When a person hears the phrase “less is more” – especially regarding art and design – they might imagine a scene with sparse decorations, monotone surfaces with flat lines, and very little clutter or embellishment. In interior design, this would be called minimalism. It’s an aesthetic that’s widely known today, with its roots appearing fairly recently in American visual art of the 1960s and 70s.
Minimalism in art is often seen as a reaction against anything that’s unnecessarily elaborate. Minimalists believe art shouldn’t “symbolize” anything; instead, it should represent only the materials at hand, providing the viewer with an immediate, pure visual experience.
Living minimally creates an incentive to buy only quality items that are built to last, which runs counter to the ideal of working more, earning more, and thus spending more to accumulate more belongings only for the sake of owning them. Conversely, by uncluttering and buy only quality items that you truly want and are essential, you feed your soul and the benefits of living with less will be immediately apparent. You will start to view meaningless “stuff” as an obligation, debt and stress – so look for treasures that truly enhance your life and don’t just fill it up.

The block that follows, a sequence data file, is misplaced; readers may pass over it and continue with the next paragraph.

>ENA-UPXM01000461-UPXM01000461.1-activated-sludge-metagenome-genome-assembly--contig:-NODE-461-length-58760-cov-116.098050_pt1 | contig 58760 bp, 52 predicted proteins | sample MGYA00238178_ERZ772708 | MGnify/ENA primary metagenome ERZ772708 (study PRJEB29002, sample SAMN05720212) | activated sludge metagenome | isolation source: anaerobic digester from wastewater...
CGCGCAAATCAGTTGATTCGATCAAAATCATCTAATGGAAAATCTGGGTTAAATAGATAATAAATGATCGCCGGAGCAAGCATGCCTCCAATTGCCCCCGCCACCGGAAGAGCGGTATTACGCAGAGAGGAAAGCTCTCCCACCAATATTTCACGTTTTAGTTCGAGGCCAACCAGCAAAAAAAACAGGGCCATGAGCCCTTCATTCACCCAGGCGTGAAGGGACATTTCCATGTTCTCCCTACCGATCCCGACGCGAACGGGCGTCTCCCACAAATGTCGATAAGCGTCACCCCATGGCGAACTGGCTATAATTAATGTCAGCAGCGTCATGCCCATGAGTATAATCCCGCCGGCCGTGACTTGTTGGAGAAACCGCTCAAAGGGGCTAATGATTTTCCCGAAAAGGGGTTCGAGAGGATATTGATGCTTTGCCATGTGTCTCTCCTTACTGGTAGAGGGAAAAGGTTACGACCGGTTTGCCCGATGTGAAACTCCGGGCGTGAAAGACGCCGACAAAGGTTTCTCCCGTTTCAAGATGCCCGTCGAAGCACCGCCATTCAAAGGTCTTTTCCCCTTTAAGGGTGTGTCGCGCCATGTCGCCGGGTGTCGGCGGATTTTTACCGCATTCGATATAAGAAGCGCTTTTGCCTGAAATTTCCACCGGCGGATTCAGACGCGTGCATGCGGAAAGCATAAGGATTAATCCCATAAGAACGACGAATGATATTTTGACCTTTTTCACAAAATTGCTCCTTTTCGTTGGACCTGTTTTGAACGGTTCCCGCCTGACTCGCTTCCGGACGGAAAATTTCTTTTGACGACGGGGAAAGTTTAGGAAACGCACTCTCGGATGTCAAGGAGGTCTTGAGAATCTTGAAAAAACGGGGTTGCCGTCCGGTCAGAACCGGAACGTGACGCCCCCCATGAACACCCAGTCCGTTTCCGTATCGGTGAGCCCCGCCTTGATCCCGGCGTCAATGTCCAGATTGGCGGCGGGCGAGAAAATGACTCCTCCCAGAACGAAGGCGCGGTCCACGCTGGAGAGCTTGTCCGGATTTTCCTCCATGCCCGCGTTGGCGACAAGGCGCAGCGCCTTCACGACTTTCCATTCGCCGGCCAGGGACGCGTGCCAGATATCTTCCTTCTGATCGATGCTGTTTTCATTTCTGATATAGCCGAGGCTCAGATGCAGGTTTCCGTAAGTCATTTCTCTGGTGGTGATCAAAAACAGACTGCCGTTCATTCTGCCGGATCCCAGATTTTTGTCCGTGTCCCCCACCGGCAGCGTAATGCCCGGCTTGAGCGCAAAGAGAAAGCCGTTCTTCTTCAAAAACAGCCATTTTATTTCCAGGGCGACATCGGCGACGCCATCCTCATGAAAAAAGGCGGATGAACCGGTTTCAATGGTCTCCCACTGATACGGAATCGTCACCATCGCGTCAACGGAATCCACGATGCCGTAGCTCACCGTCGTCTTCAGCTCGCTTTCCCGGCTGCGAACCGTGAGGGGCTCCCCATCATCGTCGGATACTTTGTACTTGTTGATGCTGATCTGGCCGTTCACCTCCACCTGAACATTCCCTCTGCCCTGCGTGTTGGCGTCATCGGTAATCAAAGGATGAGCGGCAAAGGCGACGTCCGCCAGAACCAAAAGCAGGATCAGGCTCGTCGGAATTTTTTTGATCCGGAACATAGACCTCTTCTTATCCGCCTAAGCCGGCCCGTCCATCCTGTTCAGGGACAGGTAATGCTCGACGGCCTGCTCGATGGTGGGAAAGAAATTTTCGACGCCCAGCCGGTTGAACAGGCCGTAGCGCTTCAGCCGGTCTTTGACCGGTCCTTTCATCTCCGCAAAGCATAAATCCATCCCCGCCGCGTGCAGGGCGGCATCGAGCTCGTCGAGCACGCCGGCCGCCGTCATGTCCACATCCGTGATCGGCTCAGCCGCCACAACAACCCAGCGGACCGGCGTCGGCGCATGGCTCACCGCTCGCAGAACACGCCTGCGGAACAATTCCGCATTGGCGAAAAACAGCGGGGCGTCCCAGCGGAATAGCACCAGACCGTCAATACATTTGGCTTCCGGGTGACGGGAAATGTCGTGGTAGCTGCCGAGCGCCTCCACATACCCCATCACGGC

To read more about the origins of minimalism, as well as how widespread its influence is today, see the infographic below.